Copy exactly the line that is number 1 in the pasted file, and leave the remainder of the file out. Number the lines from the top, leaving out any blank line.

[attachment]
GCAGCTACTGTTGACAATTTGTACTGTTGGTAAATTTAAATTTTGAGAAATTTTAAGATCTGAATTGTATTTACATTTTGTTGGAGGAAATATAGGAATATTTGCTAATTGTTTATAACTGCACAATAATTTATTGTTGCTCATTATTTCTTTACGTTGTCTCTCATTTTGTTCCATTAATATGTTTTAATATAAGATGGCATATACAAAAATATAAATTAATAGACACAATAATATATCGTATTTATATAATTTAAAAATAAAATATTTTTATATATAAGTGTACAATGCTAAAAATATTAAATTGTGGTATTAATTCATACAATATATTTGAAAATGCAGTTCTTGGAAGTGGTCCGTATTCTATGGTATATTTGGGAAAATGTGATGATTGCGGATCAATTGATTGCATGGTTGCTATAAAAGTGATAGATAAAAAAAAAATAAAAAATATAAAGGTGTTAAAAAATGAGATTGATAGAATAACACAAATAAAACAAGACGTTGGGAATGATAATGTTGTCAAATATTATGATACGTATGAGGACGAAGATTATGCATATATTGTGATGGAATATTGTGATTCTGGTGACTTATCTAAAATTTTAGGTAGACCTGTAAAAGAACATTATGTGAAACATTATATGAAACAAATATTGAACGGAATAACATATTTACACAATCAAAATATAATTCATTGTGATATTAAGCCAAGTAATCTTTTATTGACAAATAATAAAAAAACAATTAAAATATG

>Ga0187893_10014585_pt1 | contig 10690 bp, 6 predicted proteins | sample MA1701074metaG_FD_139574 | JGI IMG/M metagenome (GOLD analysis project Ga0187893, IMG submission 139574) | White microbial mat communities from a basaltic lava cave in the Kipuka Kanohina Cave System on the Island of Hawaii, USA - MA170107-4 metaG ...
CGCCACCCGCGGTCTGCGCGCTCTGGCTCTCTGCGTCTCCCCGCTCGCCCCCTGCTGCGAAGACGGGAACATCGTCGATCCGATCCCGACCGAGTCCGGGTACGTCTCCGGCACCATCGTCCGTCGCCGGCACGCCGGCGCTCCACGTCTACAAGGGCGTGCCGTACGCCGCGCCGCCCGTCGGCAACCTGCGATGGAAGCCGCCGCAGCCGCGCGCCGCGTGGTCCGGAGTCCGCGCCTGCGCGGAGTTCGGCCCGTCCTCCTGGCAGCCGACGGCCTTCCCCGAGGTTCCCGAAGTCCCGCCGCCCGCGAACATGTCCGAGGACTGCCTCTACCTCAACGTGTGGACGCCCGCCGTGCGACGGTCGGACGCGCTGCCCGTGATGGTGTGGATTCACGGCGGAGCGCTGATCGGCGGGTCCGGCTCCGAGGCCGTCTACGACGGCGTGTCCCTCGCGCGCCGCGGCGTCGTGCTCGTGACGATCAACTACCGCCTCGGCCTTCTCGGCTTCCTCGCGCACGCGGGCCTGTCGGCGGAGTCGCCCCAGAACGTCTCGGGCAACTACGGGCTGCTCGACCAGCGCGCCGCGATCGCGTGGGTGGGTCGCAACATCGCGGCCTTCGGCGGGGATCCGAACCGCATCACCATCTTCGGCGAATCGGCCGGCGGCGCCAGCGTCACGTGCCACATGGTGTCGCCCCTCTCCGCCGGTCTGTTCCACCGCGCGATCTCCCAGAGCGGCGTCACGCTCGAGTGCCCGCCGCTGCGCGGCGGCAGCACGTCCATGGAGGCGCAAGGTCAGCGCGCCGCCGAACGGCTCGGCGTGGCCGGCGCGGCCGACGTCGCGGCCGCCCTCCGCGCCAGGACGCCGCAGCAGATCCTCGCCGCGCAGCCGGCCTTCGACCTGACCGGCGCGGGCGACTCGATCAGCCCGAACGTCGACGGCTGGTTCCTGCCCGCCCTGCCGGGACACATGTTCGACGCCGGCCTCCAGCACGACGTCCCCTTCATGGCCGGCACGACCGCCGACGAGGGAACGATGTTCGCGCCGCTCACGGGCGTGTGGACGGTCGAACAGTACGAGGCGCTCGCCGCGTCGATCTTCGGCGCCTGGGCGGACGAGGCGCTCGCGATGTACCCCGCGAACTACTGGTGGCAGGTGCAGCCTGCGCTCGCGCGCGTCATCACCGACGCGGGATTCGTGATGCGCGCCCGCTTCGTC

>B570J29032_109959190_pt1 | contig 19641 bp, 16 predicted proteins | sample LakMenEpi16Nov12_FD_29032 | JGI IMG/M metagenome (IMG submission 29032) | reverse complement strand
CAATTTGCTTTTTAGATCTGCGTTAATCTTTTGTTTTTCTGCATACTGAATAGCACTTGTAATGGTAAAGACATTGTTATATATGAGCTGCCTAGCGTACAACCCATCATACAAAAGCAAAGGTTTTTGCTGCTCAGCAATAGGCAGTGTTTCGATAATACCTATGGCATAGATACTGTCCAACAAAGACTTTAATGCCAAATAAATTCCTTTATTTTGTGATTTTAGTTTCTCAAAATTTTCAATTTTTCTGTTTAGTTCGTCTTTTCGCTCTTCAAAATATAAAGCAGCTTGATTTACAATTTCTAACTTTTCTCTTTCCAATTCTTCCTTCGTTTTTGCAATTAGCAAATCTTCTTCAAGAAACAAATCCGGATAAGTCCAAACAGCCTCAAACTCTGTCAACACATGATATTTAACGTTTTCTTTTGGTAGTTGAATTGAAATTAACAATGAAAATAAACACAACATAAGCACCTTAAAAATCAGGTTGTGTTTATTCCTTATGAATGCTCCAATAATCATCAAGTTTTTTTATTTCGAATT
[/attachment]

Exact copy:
GCAGCTACTGTTGACAATTTGTACTGTTGGTAAATTTAAATTTTGAGAAATTTTAAGATCTGAATTGTATTTACATTTTGTTGGAGGAAATATAGGAATATTTGCTAATTGTTTATAACTGCACAATAATTTATTGTTGCTCATTATTTCTTTACGTTGTCTCTCATTTTGTTCCATTAATATGTTTTAATATAAGATGGCATATACAAAAATATAAATTAATAGACACAATAATATATCGTATTTATATAATTTAAAAATAAAATATTTTTATATATAAGTGTACAATGCTAAAAATATTAAATTGTGGTATTAATTCATACAATATATTTGAAAATGCAGTTCTTGGAAGTGGTCCGTATTCTATGGTATATTTGGGAAAATGTGATGATTGCGGATCAATTGATTGCATGGTTGCTATAAAAGTGATAGATAAAAAAAAAATAAAAAATATAAAGGTGTTAAAAAATGAGATTGATAGAATAACACAAATAAAACAAGACGTTGGGAATGATAATGTTGTCAAATATTATGATACGTATGAGGACGAAGATTATGCATATATTGTGATGGAATATTGTGATTCTGGTGACTTATCTAAAATTTTAGGTAGACCTGTAAAAGAACATTATGTGAAACATTATATGAAACAAATATTGAACGGAATAACATATTTACACAATCAAAATATAATTCATTGTGATATTAAGCCAAGTAATCTTTTATTGACAAATAATAAAAAAACAATTAAAATATG